With another day of action against tuition hikes planned for this afternoon – the sequel for similar actions on the 22nd of March and May – I spent the June 21 combing few some of the recent polls to try and get an idea of where all this madness has left us politically.
It’s been polarizing. After surviving a rash of discontent within her party ranks and rumours of her being replaced by political veteran Gilles Duceppe, Parti Québécois leader Pauline Marois consolidated PQ ranks around the tuition hike issue. Marois and her fellow PQ MNA’s even took to donning the student movement’s symbolic red square – until recently, that is.
The PQ have also been energized by surprisingly favourable results in recent by-elections, taking Argenteuil from the Liberals last week, and almost doing the same in the Montreal riding Lafontaine, a perennial stronghold of the ruling Liberal Party.
The Liberals on the other hand, led by Premier Jean Charest, have recently found themselves on the back foot. Mired in controversy over both the ongoing student conflict and the Charbonneau Commission into corruption and collusion in the Quebec construction industry – which some predict could have unsavory results for Charest’s Liberals – the party has been trying to protect its image in the past month. The party debuted a new slogan on its website – “Governing: it’s not always easy” – a month ago, and released a new ad this week with Charest defending his “political courage.”
And in the midst of the traditional PQ-Liberal back-and-forth, the wildcard Coalition Avenir Québec – despite plummeting back to earth after leading polls for months earlier in the year – lingers as a possible seat-stealer for both main parties in a future election.
Nor has it been a boring few weeks for Québec Solidaire, the provincial party most sympathetic to the student movement. Amir Khadir, their co-leader and MNA, was arrested during a student protest in Quebec City.
So without further ado, onto the numbers (given the well-documented meaninglessness of polls, I’ve attempted to give as clear a picture as possible by amalgamating various polls, namely Léger Marketing, Angus Reid, Forum Research Inc., and the invaluable ThreeHundredEight.com).
Liberals up by a hair
The Léger/Le Devoir poll released this week has the Liberals narrowly ahead of the PQ, 33% to 32%, indicating the Liberals have actually made a slight gain in public opinion.
As far as other parties go, the CAQ has dropped two points to 19%, but remain the strongest third party with Québec Solidaire down a point to 9%.
ThreeHundredEight’s weighted poll averages have the Liberals edging the PQ by 0.4%, with the CAQ at 19.6% and Québec Solidaire at 9.4%.
Perhaps the most surprising outcome of the poll (depending on how cynical you are) is Charest’s personal ratings. 26% of respondents find Charest to be the best choice for premier – up eight points – compared to 21% for Marois (a two point drop) and 19% for CAQ leader François Legault (a four point drop). Khadir, on of Québec Solidaire’s two leaders, dropped five points to 6%.
ThreeHundredEight predict an election for September, pointing to the 55% of Quebecers who agree, a number which “sounds eerily close to a likely turnout rate.” Either way, says the blog, “with the numbers where they are, it could go down to the wire.”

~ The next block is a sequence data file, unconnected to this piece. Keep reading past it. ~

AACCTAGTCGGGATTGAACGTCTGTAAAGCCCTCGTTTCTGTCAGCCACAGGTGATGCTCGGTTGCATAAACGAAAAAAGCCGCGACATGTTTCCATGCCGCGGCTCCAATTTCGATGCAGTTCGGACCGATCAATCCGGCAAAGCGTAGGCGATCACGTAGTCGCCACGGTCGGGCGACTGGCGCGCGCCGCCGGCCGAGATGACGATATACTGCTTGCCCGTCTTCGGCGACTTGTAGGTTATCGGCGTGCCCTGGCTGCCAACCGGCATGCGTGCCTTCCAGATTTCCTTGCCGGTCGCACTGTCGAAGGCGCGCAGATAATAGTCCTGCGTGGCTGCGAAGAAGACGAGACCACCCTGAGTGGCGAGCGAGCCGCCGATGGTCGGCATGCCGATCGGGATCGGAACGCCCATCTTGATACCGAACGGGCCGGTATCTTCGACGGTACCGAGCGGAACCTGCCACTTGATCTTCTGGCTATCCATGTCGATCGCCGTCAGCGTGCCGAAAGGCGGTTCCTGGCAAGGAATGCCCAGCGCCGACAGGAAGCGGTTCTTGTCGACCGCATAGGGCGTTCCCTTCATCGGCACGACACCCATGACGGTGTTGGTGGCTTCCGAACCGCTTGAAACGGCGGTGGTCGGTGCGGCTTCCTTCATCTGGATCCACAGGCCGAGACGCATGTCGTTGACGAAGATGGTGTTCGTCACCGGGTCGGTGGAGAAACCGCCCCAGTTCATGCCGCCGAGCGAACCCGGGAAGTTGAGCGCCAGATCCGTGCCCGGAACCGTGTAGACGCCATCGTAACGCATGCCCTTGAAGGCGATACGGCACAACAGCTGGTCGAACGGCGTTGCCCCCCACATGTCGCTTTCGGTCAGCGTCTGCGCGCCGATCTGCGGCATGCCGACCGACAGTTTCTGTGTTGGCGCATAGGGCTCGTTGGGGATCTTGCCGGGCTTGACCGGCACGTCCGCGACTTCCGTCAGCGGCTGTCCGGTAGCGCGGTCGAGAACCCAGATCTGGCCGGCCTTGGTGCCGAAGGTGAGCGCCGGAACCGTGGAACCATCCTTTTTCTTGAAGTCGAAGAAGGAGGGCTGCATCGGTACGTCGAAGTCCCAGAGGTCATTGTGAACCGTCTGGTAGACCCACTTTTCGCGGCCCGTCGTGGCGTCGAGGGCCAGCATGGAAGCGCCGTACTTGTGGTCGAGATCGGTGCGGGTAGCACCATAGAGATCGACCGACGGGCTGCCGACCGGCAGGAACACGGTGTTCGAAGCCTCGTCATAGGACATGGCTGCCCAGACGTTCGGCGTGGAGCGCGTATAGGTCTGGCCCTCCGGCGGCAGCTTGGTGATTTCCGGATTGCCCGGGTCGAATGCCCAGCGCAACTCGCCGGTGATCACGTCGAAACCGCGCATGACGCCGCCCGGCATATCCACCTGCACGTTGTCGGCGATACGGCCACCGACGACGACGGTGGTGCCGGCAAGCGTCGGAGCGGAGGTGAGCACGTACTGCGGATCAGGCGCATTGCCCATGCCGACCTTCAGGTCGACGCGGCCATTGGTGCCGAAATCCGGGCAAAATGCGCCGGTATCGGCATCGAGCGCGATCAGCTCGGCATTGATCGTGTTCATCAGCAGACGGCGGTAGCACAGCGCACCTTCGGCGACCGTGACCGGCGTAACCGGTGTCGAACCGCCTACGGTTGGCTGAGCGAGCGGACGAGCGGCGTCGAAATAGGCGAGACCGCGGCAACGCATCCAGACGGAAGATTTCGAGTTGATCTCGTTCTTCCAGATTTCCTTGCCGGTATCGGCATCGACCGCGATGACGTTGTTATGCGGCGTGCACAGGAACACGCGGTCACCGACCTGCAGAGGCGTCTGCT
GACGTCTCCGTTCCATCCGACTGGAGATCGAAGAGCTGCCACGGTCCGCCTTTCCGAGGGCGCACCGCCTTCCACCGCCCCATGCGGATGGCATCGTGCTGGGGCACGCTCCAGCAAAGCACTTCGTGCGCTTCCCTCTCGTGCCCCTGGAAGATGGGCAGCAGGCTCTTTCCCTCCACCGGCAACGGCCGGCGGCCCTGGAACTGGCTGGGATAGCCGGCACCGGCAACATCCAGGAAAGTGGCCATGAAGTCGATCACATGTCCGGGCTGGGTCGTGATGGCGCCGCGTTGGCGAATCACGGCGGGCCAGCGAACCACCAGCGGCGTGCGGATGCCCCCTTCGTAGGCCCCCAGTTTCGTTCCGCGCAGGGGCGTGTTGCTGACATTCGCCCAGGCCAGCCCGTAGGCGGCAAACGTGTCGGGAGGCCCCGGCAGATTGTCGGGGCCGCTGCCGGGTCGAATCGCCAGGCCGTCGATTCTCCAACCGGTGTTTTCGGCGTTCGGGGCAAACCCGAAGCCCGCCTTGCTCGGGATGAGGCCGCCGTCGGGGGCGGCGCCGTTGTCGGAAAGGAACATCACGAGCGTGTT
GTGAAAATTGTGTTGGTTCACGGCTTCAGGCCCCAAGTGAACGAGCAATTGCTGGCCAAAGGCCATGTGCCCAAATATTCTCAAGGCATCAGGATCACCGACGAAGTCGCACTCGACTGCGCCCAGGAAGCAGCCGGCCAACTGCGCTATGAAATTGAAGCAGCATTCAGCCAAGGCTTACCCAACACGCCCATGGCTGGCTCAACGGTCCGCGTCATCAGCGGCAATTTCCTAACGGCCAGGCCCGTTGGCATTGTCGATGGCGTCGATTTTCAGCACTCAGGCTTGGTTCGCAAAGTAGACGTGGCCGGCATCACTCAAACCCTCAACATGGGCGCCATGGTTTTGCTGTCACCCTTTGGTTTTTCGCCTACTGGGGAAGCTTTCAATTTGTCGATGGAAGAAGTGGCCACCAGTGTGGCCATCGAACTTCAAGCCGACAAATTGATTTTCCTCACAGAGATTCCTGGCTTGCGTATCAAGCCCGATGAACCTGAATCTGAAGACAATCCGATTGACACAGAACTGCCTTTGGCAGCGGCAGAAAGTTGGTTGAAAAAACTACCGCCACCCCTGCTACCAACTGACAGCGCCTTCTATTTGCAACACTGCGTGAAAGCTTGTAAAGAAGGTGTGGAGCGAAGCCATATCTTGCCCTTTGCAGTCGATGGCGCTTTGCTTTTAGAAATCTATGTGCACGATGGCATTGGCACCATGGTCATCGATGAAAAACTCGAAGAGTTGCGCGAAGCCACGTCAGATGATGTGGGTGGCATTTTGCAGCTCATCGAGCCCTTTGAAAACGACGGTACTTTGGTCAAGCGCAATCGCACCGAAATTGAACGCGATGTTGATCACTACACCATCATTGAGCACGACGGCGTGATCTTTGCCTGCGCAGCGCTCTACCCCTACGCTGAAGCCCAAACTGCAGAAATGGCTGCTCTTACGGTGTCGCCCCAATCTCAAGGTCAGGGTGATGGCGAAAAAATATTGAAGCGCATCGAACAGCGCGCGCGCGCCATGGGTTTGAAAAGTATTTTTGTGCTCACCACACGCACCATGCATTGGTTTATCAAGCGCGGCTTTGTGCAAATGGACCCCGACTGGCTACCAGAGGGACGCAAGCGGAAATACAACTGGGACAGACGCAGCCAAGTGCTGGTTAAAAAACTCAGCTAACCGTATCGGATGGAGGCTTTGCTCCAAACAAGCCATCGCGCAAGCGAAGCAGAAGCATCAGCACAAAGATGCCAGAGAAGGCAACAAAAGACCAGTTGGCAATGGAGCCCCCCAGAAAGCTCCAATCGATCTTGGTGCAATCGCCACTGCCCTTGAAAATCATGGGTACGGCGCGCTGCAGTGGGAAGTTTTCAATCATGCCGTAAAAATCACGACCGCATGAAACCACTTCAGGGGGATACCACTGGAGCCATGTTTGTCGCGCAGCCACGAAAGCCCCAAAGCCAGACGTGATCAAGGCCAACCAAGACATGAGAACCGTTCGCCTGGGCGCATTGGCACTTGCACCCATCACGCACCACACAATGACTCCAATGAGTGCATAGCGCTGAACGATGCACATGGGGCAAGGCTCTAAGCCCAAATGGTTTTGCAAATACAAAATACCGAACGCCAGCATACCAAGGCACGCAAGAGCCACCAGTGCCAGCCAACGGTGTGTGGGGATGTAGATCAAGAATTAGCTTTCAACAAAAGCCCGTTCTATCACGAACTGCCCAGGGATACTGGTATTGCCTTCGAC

For ThreeHundredEight’s full breakdown of the Léger/Le Devoir poll, including the numbers by region (teaser: Montreal is looking less Liberal), click here.
Tuition hike numbers
The Léger/Le Devoir poll included the following question:
The government has decided to increase tuition fees by $254 per year for the next seven years for a total increase of $1780. Students dispute this decision and request a freeze on tuition.
Are you more favorable to the government’s position, or more favorable to that of students?
Of the 1000 Quebecers surveyed, 56% favoured the government’s position, with 35% favouring the students.
Broken down by voter intention, respondents who said they intend to vote Liberal came out strongest in favour of the government at 94%, ahead of CAQ voters with 76%. Respondents who said they intend to vote for Québec Solidaire were most in favour of the students at 86%, with PQ voters second at 63%.
NDP, Justin Trudeau make big gains
At the federal level, both a Forum Research Inc. poll and an Angus Reid/Toronto Star poll from this week show the NDP ahead of the ruling Conservative Party.
Forum Research have the NDP with a seven point lead over the Conservatives with 37% of decided voters favouring the NDP. The Liberal Party came third with 22%, with the Bloc Québécois and Green Party coming a distant fourth and fifth.
To put the numbers in perspective, if an election were held today, those numbers would give the NDP a minority government with 136 of 308 seats (a 33-seat increase). Conservative seats would drop from 166 to 114, and Liberal seats would climb from the current 34 to 53.
Angus Reid, however, has the NDP at 35% (up two points) to the Conservatives 34%, and the Liberals at 19% (up one point).
Forum Research found that 53% of Canadians expect the Conservative government to be defeated in the next election, including 21% of Conservative supporters.
Finally, Justin Trudeau leads all contenders for Liberal Party leadership by a mile with 23% – 33% of Liberal supporters also picked Trudeau. Angus Reid had 42% approving of Trudeau, with Westmount-Ville-Marie MP Marc Garneau a distant second with 23%. In a hypothetical scenario where Trudeau is Liberal leader and an election is held today, NDP support would drop to 32% of the electorate, with the Liberals drawing even with the Conservatives at 28% each, according to the Forum Research poll.
“It is clear that Trudeau draws support (about 5%) from the NDP,” writes Forum Research.